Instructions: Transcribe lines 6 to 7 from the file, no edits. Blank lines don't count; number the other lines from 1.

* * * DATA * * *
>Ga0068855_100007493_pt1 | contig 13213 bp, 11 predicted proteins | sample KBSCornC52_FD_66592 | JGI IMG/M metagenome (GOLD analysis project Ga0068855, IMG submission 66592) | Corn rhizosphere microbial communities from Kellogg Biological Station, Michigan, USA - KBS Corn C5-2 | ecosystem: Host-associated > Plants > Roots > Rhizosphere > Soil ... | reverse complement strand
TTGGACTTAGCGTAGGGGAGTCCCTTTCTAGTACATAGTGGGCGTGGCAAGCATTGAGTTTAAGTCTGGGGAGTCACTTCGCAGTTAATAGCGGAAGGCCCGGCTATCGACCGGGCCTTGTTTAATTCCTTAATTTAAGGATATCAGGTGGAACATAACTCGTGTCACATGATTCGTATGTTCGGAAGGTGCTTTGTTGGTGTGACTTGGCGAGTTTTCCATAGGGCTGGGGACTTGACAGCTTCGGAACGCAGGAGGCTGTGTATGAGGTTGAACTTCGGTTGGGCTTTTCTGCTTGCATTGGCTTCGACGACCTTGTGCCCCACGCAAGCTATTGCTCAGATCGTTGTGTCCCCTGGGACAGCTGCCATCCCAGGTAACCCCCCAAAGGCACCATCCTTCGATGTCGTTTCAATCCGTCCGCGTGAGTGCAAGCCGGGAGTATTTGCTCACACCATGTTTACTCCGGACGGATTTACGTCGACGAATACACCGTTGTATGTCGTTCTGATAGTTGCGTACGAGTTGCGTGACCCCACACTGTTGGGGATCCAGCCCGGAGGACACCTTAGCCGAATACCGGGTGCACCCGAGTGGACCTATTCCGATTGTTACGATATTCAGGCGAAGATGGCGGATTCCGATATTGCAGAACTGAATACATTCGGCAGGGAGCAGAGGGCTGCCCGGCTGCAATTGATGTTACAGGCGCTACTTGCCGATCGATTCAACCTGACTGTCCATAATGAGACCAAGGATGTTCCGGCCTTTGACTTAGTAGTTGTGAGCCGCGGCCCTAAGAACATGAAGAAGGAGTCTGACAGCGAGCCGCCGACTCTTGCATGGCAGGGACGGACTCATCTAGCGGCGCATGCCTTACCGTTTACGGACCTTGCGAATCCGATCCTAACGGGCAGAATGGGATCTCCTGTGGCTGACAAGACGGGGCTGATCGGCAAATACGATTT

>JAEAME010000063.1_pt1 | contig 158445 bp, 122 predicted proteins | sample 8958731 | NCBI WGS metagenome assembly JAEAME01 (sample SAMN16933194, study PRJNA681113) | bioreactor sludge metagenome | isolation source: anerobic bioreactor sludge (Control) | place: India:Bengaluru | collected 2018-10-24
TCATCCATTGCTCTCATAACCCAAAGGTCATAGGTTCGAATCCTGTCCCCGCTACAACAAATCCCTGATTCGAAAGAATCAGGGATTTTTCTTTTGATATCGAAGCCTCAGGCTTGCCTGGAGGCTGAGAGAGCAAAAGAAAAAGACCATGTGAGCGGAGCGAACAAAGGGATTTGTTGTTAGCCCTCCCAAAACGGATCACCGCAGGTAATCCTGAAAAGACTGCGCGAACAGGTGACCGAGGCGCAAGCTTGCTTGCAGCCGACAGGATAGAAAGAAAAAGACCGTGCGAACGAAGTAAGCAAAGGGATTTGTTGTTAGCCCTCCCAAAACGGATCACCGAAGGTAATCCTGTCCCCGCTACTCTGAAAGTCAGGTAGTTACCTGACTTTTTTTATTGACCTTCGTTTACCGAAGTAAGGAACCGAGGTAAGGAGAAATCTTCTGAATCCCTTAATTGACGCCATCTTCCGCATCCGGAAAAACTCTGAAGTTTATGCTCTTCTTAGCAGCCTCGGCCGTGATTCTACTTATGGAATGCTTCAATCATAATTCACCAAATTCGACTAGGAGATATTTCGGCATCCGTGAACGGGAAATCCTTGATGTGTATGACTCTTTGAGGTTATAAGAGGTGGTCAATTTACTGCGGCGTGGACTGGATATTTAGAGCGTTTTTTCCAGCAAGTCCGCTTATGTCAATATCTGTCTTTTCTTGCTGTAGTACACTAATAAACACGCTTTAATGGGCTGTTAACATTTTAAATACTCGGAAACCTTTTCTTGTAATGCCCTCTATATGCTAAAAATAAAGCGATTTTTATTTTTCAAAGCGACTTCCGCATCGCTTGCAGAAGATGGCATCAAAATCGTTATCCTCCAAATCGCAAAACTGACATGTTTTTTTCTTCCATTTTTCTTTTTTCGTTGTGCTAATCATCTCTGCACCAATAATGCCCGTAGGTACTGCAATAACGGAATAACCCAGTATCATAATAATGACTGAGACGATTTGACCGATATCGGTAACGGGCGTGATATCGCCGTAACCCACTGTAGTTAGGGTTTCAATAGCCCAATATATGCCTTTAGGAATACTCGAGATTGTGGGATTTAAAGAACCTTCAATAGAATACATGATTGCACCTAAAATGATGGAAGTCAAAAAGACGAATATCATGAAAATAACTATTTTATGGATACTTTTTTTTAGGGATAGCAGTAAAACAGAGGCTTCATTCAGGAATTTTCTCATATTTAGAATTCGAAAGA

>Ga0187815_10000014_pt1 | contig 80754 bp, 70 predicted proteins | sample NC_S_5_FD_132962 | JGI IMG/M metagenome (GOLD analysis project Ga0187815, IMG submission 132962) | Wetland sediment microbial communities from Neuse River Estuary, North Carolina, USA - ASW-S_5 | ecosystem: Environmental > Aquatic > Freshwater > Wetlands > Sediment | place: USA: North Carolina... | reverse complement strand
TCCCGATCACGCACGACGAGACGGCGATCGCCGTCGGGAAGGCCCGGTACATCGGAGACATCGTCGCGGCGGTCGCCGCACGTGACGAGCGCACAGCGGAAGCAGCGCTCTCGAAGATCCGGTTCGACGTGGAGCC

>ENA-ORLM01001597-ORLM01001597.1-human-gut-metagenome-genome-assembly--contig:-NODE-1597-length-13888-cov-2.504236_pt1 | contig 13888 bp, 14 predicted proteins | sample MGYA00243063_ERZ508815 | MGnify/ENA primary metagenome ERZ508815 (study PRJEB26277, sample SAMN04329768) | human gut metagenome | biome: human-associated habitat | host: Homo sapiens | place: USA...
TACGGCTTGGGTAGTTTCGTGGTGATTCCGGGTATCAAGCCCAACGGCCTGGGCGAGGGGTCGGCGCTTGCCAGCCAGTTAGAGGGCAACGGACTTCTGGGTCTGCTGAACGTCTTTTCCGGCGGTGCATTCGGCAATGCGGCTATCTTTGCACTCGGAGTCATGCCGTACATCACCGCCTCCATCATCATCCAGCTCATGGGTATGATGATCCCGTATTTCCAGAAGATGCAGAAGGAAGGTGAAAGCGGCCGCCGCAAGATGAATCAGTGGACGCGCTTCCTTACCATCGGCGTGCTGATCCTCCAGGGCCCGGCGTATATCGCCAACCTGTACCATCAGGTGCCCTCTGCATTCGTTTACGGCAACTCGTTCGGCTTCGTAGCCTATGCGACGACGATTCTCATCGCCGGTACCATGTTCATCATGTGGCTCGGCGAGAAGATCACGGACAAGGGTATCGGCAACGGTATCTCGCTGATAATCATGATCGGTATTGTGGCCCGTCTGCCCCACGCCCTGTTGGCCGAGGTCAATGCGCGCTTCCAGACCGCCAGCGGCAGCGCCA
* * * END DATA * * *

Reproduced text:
TCCCGATCACGCACGACGAGACGGCGATCGCCGTCGGGAAGGCCCGGTACATCGGAGACATCGTCGCGGCGGTCGCCGCACGTGACGAGCGCACAGCGGAAGCAGCGCTCTCGAAGATCCGGTTCGACGTGGAGCC

>ENA-ORLM01001597-ORLM01001597.1-human-gut-metagenome-genome-assembly--contig:-NODE-1597-length-13888-cov-2.504236_pt1 | contig 13888 bp, 14 predicted proteins | sample MGYA00243063_ERZ508815 | MGnify/ENA primary metagenome ERZ508815 (study PRJEB26277, sample SAMN04329768) | human gut metagenome | biome: human-associated habitat | host: Homo sapiens | place: USA...